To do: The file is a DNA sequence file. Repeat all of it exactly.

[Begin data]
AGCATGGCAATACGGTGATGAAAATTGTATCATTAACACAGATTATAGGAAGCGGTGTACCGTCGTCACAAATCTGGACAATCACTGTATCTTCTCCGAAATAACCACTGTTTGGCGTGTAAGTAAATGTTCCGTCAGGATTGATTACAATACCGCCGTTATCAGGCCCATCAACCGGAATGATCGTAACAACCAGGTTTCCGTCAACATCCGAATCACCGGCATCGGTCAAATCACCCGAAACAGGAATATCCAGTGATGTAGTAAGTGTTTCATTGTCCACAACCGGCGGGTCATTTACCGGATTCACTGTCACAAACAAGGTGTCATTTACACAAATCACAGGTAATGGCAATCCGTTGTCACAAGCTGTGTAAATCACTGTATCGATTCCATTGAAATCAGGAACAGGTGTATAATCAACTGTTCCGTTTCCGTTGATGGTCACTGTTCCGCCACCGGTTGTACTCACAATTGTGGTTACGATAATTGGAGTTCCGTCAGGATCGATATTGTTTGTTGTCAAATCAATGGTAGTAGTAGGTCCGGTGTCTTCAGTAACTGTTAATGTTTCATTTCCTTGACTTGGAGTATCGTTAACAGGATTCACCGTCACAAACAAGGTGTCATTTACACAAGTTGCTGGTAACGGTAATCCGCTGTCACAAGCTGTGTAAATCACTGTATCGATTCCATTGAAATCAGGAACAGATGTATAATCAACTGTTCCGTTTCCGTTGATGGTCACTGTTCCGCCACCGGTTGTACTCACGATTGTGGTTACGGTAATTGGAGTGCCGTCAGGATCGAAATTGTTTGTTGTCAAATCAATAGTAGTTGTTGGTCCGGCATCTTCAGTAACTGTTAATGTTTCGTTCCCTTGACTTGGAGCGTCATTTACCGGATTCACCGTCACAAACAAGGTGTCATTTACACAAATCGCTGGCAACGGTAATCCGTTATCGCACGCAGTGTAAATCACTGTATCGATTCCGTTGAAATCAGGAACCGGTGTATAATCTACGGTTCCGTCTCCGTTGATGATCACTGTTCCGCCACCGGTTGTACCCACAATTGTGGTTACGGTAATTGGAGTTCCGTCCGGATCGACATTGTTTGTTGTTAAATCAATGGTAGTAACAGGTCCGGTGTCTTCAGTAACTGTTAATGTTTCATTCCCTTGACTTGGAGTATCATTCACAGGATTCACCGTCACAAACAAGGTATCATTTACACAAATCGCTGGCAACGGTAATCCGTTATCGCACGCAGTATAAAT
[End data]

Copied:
AGCATGGCAATACGGTGATGAAAATTGTATCATTAACACAGATTATAGGAAGCGGTGTACCGTCGTCACAAATCTGGACAATCACTGTATCTTCTCCGAAATAACCACTGTTTGGCGTGTAAGTAAATGTTCCGTCAGGATTGATTACAATACCGCCGTTATCAGGCCCATCAACCGGAATGATCGTAACAACCAGGTTTCCGTCAACATCCGAATCACCGGCATCGGTCAAATCACCCGAAACAGGAATATCCAGTGATGTAGTAAGTGTTTCATTGTCCACAACCGGCGGGTCATTTACCGGATTCACTGTCACAAACAAGGTGTCATTTACACAAATCACAGGTAATGGCAATCCGTTGTCACAAGCTGTGTAAATCACTGTATCGATTCCATTGAAATCAGGAACAGGTGTATAATCAACTGTTCCGTTTCCGTTGATGGTCACTGTTCCGCCACCGGTTGTACTCACAATTGTGGTTACGATAATTGGAGTTCCGTCAGGATCGATATTGTTTGTTGTCAAATCAATGGTAGTAGTAGGTCCGGTGTCTTCAGTAACTGTTAATGTTTCATTTCCTTGACTTGGAGTATCGTTAACAGGATTCACCGTCACAAACAAGGTGTCATTTACACAAGTTGCTGGTAACGGTAATCCGCTGTCACAAGCTGTGTAAATCACTGTATCGATTCCATTGAAATCAGGAACAGATGTATAATCAACTGTTCCGTTTCCGTTGATGGTCACTGTTCCGCCACCGGTTGTACTCACGATTGTGGTTACGGTAATTGGAGTGCCGTCAGGATCGAAATTGTTTGTTGTCAAATCAATAGTAGTTGTTGGTCCGGCATCTTCAGTAACTGTTAATGTTTCGTTCCCTTGACTTGGAGCGTCATTTACCGGATTCACCGTCACAAACAAGGTGTCATTTACACAAATCGCTGGCAACGGTAATCCGTTATCGCACGCAGTGTAAATCACTGTATCGATTCCGTTGAAATCAGGAACCGGTGTATAATCTACGGTTCCGTCTCCGTTGATGATCACTGTTCCGCCACCGGTTGTACCCACAATTGTGGTTACGGTAATTGGAGTTCCGTCCGGATCGACATTGTTTGTTGTTAAATCAATGGTAGTAACAGGTCCGGTGTCTTCAGTAACTGTTAATGTTTCATTCCCTTGACTTGGAGTATCATTCACAGGATTCACCGTCACAAACAAGGTATCATTTACACAAATCGCTGGCAACGGTAATCCGTTATCGCACGCAGTATAAAT